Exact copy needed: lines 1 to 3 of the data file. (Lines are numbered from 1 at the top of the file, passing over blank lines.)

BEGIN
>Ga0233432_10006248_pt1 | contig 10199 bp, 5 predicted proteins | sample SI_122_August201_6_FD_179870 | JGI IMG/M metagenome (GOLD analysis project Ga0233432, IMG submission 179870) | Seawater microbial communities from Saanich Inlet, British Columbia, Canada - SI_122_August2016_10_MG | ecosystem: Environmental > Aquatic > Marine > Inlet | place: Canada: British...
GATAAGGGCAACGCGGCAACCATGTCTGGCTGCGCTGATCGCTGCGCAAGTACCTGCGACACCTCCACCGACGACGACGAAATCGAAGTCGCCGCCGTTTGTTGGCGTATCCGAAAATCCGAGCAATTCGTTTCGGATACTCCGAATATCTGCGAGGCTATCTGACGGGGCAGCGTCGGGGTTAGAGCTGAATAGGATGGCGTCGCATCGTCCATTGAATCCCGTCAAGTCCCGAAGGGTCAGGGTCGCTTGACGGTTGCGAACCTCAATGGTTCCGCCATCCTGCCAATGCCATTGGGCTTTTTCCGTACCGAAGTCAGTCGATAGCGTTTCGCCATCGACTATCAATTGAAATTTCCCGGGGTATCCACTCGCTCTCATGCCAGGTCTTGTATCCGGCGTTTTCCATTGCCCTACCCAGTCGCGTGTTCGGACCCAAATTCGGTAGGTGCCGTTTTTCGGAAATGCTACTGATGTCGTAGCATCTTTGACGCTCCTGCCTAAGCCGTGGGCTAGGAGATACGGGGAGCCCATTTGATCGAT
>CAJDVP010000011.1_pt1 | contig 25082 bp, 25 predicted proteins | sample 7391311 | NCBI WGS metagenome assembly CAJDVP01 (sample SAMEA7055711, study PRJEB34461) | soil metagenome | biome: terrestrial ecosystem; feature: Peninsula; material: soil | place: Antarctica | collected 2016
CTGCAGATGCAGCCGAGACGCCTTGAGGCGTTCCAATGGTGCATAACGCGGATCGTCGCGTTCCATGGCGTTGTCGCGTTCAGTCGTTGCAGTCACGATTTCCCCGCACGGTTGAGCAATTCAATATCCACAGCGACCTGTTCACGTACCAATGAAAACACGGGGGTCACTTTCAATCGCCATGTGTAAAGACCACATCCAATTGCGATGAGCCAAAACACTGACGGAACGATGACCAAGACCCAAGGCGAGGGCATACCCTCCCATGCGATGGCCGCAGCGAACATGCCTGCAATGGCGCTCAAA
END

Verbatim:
>Ga0233432_10006248_pt1 | contig 10199 bp, 5 predicted proteins | sample SI_122_August201_6_FD_179870 | JGI IMG/M metagenome (GOLD analysis project Ga0233432, IMG submission 179870) | Seawater microbial communities from Saanich Inlet, British Columbia, Canada - SI_122_August2016_10_MG | ecosystem: Environmental > Aquatic > Marine > Inlet | place: Canada: British...
GATAAGGGCAACGCGGCAACCATGTCTGGCTGCGCTGATCGCTGCGCAAGTACCTGCGACACCTCCACCGACGACGACGAAATCGAAGTCGCCGCCGTTTGTTGGCGTATCCGAAAATCCGAGCAATTCGTTTCGGATACTCCGAATATCTGCGAGGCTATCTGACGGGGCAGCGTCGGGGTTAGAGCTGAATAGGATGGCGTCGCATCGTCCATTGAATCCCGTCAAGTCCCGAAGGGTCAGGGTCGCTTGACGGTTGCGAACCTCAATGGTTCCGCCATCCTGCCAATGCCATTGGGCTTTTTCCGTACCGAAGTCAGTCGATAGCGTTTCGCCATCGACTATCAATTGAAATTTCCCGGGGTATCCACTCGCTCTCATGCCAGGTCTTGTATCCGGCGTTTTCCATTGCCCTACCCAGTCGCGTGTTCGGACCCAAATTCGGTAGGTGCCGTTTTTCGGAAATGCTACTGATGTCGTAGCATCTTTGACGCTCCTGCCTAAGCCGTGGGCTAGGAGATACGGGGAGCCCATTTGATCGAT
>CAJDVP010000011.1_pt1 | contig 25082 bp, 25 predicted proteins | sample 7391311 | NCBI WGS metagenome assembly CAJDVP01 (sample SAMEA7055711, study PRJEB34461) | soil metagenome | biome: terrestrial ecosystem; feature: Peninsula; material: soil | place: Antarctica | collected 2016